Financial Services and Markets Appendices to the Minutes of Evidence


Note by the Financial Services Authority on regulating mortgage advice


  1. The Joint Committee has expressed interest in whether mortgage advice should be included within the scope of the new legislation.

  2. The Economic Secretary to the Treasury has asked the Financial Services Authority to undertake a cost benefit analysis of the impact of mortgage advice regulation. This will be one input to the Treasury's review of whether the FSA should have powers to regulate mortgage advice. New work will be required to undertake this analysis, since we have not looked at the market since the Council of Mortgage Lending Code of Mortgage Lending Practice came fully into effect in July 1998.

  3. This Memorandum summarises some preliminary work which the FSA has undertaken on the regulation of mortgage advice. Further and more detailed research is under way in response to the request from the Treasury.


  4. In 1998 there were approximately 1.1 million new mortgages for home purchase, with an average loan size of almost £60,000. This excludes remortgages, further advances and top-ups. Including these categories brings the total to around 1.8 million. Mortgages are therefore one of the largest categories of long-term financial products purchased by retail consumers.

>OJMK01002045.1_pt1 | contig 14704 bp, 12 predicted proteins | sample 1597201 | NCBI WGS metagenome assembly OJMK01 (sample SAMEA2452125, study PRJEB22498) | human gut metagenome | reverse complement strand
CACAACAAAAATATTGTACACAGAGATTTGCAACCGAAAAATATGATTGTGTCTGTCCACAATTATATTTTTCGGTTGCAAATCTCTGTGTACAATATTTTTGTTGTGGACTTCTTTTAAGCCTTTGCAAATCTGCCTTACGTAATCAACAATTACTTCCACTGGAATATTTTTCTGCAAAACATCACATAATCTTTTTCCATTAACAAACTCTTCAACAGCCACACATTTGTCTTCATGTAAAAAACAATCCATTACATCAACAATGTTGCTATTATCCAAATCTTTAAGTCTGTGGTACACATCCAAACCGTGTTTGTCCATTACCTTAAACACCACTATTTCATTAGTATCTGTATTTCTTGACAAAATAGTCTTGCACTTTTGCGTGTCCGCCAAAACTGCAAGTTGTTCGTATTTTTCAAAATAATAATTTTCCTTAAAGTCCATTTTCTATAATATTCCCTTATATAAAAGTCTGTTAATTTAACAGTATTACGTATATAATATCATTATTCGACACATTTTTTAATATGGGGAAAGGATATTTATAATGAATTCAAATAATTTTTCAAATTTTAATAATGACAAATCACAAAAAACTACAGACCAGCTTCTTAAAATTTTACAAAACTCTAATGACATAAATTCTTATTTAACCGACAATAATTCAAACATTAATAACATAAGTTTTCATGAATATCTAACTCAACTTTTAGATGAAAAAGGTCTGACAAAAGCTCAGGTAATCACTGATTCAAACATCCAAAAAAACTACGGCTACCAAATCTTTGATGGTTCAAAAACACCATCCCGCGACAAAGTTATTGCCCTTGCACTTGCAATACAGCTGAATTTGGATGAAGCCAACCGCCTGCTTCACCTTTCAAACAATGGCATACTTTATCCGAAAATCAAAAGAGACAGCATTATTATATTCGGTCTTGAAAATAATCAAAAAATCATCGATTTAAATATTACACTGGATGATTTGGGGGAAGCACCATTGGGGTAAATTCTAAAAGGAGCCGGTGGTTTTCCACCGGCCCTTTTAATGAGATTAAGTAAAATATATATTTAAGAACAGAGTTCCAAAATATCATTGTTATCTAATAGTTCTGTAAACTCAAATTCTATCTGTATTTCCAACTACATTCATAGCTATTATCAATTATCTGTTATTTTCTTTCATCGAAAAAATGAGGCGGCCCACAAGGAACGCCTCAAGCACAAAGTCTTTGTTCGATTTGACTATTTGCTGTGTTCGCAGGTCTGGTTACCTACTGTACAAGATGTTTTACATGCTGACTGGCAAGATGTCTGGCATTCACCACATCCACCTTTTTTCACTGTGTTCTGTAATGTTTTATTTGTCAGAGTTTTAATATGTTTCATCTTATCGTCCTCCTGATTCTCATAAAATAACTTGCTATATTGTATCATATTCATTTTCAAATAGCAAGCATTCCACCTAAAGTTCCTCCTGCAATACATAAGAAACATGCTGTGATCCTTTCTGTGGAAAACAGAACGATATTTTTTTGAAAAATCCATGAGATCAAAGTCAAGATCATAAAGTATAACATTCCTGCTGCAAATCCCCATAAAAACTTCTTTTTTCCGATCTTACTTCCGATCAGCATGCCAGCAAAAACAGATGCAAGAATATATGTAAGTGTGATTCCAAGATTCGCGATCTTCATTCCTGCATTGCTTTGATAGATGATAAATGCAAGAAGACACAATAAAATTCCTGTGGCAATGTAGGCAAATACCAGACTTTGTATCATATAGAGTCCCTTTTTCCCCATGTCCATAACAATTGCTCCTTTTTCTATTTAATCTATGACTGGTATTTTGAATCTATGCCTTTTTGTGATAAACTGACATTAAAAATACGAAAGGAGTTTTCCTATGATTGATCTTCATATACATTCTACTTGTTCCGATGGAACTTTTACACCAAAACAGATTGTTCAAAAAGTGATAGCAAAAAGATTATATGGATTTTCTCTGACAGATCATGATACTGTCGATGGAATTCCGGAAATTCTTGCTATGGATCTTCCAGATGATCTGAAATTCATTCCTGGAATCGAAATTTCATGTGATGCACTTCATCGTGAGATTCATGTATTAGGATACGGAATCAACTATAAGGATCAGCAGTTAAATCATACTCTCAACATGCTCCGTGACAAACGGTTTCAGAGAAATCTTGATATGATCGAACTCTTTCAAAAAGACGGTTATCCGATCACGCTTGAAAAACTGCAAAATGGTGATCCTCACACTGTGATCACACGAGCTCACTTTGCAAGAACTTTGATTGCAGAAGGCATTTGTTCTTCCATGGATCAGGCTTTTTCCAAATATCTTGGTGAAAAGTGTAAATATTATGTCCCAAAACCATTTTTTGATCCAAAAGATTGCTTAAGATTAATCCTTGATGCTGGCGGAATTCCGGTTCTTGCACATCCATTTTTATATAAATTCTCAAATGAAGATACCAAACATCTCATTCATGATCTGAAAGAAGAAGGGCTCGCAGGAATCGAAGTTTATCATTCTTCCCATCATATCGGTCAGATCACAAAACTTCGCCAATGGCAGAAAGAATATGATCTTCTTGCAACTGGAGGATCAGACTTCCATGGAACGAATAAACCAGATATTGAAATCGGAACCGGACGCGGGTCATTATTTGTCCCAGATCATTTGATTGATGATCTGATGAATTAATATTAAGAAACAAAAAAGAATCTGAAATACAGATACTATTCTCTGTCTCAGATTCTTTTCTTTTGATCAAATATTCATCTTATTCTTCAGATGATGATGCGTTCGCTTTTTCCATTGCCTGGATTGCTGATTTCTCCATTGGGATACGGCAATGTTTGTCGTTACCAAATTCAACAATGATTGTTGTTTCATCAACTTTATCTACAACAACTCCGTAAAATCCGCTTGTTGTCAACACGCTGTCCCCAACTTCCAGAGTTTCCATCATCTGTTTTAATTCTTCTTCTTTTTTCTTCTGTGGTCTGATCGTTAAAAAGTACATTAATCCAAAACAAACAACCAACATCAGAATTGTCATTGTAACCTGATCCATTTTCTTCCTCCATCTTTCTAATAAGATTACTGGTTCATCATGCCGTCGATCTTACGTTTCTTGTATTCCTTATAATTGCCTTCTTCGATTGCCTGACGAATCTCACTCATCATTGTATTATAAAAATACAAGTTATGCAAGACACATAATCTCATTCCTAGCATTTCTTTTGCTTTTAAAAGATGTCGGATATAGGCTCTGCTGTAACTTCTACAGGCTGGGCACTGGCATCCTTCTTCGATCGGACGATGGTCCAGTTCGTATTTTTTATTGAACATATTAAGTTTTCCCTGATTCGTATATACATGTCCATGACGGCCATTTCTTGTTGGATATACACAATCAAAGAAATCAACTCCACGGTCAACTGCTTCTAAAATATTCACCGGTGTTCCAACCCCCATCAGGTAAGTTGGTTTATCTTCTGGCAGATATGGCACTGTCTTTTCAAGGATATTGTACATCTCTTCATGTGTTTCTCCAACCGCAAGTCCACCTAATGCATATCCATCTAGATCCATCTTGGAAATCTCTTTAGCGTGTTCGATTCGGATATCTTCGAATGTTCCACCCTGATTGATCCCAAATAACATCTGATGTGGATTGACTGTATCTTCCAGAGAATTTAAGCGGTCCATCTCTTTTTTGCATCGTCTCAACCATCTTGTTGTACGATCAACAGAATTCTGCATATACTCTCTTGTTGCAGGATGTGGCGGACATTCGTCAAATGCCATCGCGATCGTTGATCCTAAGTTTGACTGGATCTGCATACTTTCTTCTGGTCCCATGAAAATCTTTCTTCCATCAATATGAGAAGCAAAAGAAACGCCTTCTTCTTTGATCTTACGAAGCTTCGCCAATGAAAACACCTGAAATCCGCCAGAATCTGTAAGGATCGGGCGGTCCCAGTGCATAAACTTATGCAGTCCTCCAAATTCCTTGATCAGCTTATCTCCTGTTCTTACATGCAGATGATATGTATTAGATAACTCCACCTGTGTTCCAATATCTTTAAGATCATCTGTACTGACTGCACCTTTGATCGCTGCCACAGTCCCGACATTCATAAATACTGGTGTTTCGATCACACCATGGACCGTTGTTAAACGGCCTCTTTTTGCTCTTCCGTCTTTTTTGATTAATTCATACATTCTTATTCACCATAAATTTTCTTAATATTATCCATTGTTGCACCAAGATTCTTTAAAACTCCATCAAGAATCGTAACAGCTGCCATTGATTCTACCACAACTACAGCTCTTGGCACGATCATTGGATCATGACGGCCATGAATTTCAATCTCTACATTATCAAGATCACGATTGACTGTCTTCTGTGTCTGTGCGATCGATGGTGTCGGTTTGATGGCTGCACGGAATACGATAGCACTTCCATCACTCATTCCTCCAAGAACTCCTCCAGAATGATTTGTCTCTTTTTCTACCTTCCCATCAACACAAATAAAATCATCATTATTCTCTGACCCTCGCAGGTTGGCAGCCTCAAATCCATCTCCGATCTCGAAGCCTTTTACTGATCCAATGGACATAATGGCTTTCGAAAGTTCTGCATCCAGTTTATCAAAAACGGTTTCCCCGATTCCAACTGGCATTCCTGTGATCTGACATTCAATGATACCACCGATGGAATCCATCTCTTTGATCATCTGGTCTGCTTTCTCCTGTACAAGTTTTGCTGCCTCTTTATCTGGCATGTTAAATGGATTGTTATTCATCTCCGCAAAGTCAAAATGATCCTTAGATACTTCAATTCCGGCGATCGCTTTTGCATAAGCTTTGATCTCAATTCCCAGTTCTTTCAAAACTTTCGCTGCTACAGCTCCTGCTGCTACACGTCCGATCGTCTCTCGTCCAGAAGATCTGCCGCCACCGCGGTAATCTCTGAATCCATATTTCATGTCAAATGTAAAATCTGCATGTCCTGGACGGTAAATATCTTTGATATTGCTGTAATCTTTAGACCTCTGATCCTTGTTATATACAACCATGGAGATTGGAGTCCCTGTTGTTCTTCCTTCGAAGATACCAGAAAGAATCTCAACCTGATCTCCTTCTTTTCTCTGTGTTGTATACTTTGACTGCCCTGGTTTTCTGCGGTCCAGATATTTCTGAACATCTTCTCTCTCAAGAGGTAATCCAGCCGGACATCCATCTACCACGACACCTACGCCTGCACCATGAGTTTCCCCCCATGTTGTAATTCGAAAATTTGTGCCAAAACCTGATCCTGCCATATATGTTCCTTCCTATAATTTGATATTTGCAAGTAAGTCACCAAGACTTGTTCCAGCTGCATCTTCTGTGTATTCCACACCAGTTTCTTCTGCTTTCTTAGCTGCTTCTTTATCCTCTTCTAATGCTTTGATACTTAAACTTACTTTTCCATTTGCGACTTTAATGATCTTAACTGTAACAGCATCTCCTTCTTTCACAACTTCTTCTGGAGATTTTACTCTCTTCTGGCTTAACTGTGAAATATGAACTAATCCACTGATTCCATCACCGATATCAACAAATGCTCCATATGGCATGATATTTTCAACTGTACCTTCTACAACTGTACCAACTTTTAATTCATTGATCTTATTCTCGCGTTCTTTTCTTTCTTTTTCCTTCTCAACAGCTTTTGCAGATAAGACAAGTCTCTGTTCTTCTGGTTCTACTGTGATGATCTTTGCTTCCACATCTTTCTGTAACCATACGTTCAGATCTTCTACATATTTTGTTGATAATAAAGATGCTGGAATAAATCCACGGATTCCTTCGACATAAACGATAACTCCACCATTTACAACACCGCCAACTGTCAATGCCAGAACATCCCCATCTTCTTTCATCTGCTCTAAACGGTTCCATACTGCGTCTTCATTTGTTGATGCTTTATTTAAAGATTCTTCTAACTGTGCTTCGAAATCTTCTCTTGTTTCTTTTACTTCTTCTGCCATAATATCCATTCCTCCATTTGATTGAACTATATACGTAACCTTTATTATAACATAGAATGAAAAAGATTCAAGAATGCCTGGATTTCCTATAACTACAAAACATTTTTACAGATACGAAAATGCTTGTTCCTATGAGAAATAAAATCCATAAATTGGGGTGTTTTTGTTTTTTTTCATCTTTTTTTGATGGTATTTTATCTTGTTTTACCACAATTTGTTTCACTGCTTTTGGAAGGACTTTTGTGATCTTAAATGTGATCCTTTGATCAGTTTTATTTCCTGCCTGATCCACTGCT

5. Most mortgage providers (for example banks and building societies) and providers of other loans secured on property (banks, buildings societies and some finance houses) are already regulated by the FSA, as are those mortgage advisers who also give financial advice on investments. But this regulation does not currently extend to mortgage advice, although it does cover advising on, and selling, investment products which can be used to repay mortgages. In addition, a large number of firms who currently do not give investment advice and hence are not regulated by the FSA (including many firms of mortgage brokers, estate agents, solicitors and accountants) give mortgage advice to their customers. Other firms not authorised for investment advice (including credit brokers and finance houses) give advice on other loans which are secured on property but where the purpose of the loan is not to purchase property.